Starting Out

Choosing a First Food

To be clear, baby can truly have any safe food (none of the ones below in "what to avoid") for their first foods - that's the point of baby led weaning! However, many parents have foods they consider to be easier firsts or favorites to start out. These include:

  • Avocado - Cut into finger sized strips like pictured.
  • Banana - Cut into finger sized strips like pictured. Or, some people choose to serve with the peel pulled down but still attached, making it easier for baby to grab. You may do so, but make sure the peel is thoroughly washed and no stringy pieces remain. If the spears are too slippery, you can coat them in baby cereal, oatmeal, or any similar food baby has already tried.
  • Sweet potato - Wash the sweet potato, slice into strips, and bake as pictured.

*Again, any food can technically be a first food as long as it is served correctly. There are many more options to choose from, these just tend to be the three most commonly suggested first foods!

First Meals
  • In baby led weaning, your baby is "included" in meal times. So, ideally, they would eat at the table (in their high chair) when you are eating. They are joining in socially and mimicking your behavior of proper eating. 
  • I recommend starting with breakfast as the first meal. This gives your baby plenty of time to digest before bed, have the new (horribly smelly) bowel movements that come with real food, and (God-forbid) display signs of a reaction if there are any.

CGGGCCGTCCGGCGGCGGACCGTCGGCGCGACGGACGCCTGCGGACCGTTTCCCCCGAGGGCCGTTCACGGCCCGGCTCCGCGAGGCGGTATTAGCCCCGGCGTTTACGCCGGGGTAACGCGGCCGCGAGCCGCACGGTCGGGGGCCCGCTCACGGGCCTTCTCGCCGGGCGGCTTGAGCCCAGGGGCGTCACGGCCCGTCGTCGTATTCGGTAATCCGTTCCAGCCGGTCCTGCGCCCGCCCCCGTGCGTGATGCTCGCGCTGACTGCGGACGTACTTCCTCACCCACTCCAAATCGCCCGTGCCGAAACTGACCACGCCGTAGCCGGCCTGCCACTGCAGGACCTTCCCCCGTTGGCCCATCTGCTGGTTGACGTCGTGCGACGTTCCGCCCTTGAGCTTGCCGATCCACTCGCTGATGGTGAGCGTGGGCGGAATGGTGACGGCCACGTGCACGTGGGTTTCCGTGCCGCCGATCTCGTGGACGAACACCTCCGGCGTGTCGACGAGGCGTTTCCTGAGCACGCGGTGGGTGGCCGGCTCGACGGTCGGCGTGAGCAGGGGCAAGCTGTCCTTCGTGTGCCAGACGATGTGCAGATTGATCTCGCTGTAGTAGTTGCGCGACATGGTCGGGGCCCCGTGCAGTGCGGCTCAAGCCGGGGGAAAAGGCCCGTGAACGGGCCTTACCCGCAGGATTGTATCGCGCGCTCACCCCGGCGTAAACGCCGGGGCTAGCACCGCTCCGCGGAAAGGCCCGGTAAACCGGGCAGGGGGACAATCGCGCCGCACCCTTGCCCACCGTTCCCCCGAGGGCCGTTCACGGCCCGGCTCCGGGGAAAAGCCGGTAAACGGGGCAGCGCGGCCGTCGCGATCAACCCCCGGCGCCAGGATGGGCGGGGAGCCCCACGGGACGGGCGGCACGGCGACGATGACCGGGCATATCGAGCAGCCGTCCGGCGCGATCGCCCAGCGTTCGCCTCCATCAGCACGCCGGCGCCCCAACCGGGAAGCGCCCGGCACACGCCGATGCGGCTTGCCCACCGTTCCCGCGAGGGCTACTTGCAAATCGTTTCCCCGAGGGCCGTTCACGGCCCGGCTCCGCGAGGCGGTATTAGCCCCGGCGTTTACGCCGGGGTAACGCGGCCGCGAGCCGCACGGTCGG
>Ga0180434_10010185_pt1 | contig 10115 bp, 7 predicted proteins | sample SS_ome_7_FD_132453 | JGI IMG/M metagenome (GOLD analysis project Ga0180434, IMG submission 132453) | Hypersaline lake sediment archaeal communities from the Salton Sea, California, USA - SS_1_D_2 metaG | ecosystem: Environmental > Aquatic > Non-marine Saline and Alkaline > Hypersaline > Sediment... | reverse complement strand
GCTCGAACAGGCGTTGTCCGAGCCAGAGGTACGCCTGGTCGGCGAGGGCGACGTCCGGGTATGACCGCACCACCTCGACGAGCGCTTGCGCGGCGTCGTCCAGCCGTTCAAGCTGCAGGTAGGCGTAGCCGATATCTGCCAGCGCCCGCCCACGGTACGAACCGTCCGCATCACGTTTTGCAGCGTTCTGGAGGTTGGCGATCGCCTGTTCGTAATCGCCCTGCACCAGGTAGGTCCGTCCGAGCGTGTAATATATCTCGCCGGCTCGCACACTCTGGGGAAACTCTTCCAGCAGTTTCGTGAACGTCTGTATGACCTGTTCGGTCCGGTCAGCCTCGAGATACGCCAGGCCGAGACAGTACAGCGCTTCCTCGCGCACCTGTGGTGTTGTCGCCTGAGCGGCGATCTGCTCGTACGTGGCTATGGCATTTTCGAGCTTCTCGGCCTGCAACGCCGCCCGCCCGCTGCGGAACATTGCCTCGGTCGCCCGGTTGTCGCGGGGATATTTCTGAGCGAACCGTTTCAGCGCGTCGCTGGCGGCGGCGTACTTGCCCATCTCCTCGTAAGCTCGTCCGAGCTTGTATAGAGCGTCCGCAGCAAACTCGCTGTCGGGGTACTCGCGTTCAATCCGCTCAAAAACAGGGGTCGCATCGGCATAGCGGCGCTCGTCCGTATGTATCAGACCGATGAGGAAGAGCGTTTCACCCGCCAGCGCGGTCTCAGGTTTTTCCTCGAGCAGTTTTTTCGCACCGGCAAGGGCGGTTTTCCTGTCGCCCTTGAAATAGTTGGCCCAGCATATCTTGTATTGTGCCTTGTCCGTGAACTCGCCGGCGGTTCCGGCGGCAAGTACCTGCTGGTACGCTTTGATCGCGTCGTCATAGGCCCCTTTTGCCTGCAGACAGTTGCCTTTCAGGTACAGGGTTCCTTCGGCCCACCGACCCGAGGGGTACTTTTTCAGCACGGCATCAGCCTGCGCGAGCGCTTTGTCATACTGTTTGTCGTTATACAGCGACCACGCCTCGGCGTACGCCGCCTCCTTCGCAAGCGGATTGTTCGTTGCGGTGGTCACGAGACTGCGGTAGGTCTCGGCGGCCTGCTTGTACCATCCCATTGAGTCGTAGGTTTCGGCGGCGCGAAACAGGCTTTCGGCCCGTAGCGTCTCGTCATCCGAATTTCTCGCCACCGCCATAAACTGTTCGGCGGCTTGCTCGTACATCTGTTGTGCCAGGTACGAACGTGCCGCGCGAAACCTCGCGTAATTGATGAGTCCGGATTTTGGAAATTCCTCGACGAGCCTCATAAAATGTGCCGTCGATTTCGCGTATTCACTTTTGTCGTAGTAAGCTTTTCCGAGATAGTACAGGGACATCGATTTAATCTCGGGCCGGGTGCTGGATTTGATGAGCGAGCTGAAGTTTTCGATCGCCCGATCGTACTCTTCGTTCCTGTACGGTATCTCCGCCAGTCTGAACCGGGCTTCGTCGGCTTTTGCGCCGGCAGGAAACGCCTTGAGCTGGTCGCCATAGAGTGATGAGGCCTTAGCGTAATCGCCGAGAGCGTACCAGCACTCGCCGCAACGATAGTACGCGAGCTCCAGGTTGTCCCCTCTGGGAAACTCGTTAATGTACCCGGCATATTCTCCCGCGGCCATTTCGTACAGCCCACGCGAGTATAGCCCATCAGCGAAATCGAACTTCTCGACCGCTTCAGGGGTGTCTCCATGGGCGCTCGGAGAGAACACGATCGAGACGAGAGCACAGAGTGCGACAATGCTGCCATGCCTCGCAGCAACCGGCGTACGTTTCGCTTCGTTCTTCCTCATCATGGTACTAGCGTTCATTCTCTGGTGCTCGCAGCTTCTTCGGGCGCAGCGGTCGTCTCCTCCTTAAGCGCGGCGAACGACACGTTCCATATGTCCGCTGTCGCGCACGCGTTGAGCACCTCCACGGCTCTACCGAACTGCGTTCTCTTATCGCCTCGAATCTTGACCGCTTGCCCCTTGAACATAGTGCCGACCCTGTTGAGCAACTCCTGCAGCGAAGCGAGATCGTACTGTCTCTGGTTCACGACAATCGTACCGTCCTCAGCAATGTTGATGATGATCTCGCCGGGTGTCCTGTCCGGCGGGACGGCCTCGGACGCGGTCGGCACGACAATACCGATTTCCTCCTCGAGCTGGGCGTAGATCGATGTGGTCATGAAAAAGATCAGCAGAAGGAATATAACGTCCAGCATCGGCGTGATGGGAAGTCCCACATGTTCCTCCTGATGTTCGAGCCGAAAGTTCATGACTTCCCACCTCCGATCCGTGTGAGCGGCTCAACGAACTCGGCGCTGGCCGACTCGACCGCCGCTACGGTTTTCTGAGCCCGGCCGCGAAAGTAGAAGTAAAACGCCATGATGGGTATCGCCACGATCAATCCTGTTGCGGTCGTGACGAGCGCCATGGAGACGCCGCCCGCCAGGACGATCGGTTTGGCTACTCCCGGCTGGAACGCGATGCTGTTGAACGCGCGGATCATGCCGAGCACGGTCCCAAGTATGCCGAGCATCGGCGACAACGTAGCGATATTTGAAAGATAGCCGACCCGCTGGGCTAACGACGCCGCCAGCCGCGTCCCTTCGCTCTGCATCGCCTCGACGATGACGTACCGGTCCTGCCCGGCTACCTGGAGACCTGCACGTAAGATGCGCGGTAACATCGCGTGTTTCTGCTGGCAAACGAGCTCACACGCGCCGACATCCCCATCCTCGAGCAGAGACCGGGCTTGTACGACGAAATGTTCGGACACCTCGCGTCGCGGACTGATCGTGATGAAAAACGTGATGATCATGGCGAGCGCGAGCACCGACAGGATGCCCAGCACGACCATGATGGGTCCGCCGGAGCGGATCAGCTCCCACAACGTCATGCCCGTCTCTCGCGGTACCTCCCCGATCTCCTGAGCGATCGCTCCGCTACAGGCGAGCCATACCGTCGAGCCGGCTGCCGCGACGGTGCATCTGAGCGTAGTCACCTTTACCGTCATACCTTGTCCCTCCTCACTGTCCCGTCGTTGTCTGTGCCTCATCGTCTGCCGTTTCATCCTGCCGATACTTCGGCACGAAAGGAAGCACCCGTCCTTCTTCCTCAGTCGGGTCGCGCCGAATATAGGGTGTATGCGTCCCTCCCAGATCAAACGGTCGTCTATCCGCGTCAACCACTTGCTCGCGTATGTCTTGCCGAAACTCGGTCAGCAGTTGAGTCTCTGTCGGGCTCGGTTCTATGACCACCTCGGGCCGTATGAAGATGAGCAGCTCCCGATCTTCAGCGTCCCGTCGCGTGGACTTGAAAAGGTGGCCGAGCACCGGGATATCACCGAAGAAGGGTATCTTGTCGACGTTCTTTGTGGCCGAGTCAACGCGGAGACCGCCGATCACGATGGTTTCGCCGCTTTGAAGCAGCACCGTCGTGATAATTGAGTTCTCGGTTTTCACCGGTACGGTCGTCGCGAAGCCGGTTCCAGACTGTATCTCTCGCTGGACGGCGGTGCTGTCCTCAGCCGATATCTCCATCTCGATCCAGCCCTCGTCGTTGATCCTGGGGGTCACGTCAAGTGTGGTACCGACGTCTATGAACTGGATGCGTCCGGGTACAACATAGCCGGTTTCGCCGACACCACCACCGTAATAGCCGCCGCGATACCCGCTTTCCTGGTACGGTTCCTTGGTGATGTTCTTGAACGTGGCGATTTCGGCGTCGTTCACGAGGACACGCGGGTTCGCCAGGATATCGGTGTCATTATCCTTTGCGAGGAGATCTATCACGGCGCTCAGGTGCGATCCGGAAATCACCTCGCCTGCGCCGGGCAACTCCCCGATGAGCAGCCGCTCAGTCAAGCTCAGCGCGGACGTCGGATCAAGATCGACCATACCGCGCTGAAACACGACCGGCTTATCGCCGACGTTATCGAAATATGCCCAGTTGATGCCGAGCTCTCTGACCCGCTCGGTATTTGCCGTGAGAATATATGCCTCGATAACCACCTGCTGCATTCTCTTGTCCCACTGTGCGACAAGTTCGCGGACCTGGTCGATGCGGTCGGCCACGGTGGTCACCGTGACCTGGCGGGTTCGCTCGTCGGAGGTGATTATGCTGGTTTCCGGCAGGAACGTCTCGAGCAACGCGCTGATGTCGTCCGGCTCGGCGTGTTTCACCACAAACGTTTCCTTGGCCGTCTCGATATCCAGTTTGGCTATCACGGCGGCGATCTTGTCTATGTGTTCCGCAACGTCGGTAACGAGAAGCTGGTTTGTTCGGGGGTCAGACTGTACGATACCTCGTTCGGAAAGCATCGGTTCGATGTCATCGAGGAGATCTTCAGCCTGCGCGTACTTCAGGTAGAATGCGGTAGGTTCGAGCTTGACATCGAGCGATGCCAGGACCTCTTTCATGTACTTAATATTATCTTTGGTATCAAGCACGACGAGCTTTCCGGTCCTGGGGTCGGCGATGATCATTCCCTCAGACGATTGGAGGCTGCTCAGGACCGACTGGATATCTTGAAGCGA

• I also recommend starting with a single food for that single meal. Sloane had a lot of tummy troubles those first few days (she didn't poop for almost four days and was clearly uncomfortable) and sticking with one food helped me to know it wasn't a reaction or feel like I wasn't bombarding her digestive system. After three days, you can move on to the next food and hopefully their digestive system will have caught up by then (if your baby is constipated too, prunes worked instantly for Sloane!). You don't need to continue to do this "one food every three days" rule EXCEPT for....
  • Allergens! Firstly, be sure to check with your doctor about introducing these foods, especially if your baby would be considered high-risk for allergies. For most infants, when it comes to introducing allergens, the current recommendation is "early and often". To do so, offer these foods in small amounts, one at a time. You can serve them alongside other foods that you know baby has no reaction to (i.e. peanut butter thinly spread on banana spears, etc). After three days of no reaction, you can move on to the next allergen. The most common allergens include:
    • Peanuts
    • Tree nuts
    • Eggs
    • Dairy
    • Wheat/Gluten
    • Soy
    • Seafood

*To help with the "often" part of allergen introduction, we personally love this organic allergen oatmeal.

What to Avoid

  • Honey - This is probably the one (and maybe only) food mentioned by your pediatrician to avoid. Babies under the age of one cannot have honey, as their digestive systems are not mature enough to process a type of bacteria that may be present, which can lead to infant botulism. After the age of one, their digestive systems are mature enough to do so. This is easily avoided in actual honey, but be careful of products that contain it (honey flavored foods, several types of bread, certain sweets, etc.)